Acting State Department IG During Hillary Clinton’s Tenure An Obama Donor

Andrew Burton/Getty Images/AFP
Andrew Burton/Getty Images/AFP

The acting State Department inspector general during Hillary Clinton’s tenure there was was a donor to Barack Obama, according to data from the Center for Responsive Politics’ Open Secrets database.

Harold W. Geisel, a former ambassador, served as a temporary State Department IG during Clinton’s entire time as head of the State Department. According to Open Secrets, in 2008 Geisel contributed $2,300 to Barack Obama.

The donor data offers further insight into a question posed by Bloomberg News and others, specifically, when it comes to the Clinton email scandal — in which Clinton declined to use a government email account in favor of a private one, complete with its own separate server — just where was the State Department’s watchdog?

“For five years, including all of Clinton’s time as secretary, the State Department’s Office of Inspector General never had a confirmed inspector,” Arit John wrote for Bloomberg Tuesday. “Instead, it was lead by acting inspector Harold W. Geisel, a former ambassador who was accused of being too cozy to agency leadership by transparency groups like the Project on Government Oversight. Throughout the first half of President Obama’s first term, the absence of a State Department Inspector General while internal scandals and Benghazi rocked the department drew bipartisan criticism.”

Geisel acted as a temporary IG for Clinton’s entire time at Foggy Bottom, vacating the seat only in September of 2013 when Steve A. Linick took over as the permanent IG. Clinton left the State Department in February of that same year.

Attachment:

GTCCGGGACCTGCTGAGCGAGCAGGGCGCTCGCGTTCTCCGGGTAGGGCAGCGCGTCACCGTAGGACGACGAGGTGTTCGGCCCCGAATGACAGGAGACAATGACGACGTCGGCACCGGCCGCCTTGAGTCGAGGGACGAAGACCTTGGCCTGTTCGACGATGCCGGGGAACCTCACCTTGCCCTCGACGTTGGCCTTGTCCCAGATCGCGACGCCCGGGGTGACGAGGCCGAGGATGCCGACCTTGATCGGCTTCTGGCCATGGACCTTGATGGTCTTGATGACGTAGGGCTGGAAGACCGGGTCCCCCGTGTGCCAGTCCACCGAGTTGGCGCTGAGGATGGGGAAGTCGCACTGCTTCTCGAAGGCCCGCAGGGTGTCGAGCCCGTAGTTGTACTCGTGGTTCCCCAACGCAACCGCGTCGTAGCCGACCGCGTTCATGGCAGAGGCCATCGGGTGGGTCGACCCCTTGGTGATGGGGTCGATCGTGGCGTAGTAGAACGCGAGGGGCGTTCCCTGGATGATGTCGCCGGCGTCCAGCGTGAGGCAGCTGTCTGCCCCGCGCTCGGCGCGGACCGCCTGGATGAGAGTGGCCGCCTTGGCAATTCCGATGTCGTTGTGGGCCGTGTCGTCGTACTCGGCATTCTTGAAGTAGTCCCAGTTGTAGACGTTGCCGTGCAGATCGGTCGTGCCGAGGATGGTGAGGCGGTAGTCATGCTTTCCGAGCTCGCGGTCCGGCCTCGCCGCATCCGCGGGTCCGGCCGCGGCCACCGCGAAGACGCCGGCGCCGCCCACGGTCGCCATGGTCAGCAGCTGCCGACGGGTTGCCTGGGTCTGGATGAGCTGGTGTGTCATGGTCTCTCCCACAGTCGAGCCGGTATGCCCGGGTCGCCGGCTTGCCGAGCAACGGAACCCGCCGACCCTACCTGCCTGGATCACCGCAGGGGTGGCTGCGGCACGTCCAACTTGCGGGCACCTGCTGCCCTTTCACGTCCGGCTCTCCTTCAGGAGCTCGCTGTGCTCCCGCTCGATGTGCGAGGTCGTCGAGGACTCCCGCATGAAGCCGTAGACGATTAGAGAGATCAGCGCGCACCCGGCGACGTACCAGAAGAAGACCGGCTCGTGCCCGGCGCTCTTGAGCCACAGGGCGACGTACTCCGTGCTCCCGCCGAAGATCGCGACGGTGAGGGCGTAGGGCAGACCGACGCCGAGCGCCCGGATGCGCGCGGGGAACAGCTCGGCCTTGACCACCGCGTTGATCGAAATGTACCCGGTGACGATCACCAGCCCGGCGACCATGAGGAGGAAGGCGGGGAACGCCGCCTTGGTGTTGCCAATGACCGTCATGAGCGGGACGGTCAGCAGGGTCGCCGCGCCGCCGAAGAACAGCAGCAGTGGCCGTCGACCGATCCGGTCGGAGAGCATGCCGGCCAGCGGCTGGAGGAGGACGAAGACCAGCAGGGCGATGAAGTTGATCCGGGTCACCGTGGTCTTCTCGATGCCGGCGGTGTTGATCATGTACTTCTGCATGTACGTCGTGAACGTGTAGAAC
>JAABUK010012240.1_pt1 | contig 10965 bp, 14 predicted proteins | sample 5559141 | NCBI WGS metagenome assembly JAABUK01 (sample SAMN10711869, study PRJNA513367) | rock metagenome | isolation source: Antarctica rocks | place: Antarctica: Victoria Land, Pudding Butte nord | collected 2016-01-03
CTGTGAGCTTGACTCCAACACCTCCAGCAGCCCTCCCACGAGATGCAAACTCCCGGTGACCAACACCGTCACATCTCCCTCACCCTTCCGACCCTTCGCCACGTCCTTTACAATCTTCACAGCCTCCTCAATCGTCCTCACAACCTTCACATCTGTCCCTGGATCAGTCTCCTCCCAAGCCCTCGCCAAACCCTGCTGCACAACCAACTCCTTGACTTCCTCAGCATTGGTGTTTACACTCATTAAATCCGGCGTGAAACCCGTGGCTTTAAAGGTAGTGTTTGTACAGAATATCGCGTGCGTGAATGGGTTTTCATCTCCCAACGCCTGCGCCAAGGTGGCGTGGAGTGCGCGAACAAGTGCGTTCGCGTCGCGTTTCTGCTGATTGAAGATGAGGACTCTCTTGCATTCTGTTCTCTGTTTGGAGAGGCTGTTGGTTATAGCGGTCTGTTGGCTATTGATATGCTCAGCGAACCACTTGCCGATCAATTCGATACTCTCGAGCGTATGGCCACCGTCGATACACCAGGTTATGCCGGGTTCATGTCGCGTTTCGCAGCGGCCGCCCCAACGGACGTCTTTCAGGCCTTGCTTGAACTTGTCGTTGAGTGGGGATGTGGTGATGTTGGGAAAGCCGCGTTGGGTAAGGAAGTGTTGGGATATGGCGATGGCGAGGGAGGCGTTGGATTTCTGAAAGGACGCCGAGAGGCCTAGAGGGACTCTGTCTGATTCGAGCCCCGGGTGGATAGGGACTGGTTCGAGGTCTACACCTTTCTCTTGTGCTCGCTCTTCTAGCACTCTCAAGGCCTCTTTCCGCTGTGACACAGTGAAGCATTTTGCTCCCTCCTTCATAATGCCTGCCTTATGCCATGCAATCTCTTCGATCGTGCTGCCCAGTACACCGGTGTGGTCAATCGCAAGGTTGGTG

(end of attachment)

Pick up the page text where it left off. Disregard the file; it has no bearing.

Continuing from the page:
Former senior Obama adviser David Axelrod could not say recently why the Obama administration left the IG position open for so many years.

“I don’t know what happened in terms of the appointment of a permanent inspector general there. I do know that there was an interim inspector general who had been a career state department employee, had been in Republican and Democratic administration and they did run investigations,” Axelrod explained on MSNBC.

Bloomberg’s John notes that had a permanent inspector general been installed perhaps the watchdog might have caught on to Clinton’s email problem.

“One of the many unanswered questions of the Hillary Clinton e-mail story has been: Whose job was it to raise and address concerns about her exclusive use of a private account? According to open government advocates, it would have been the agency’s permanent, independent Inspector General—someone nominated by the president and confirmed by the Senate—if such a person had existed,” John wrote.

The State Department did not immediately respond to request for comment.


Please let us know if you're having issues with commenting.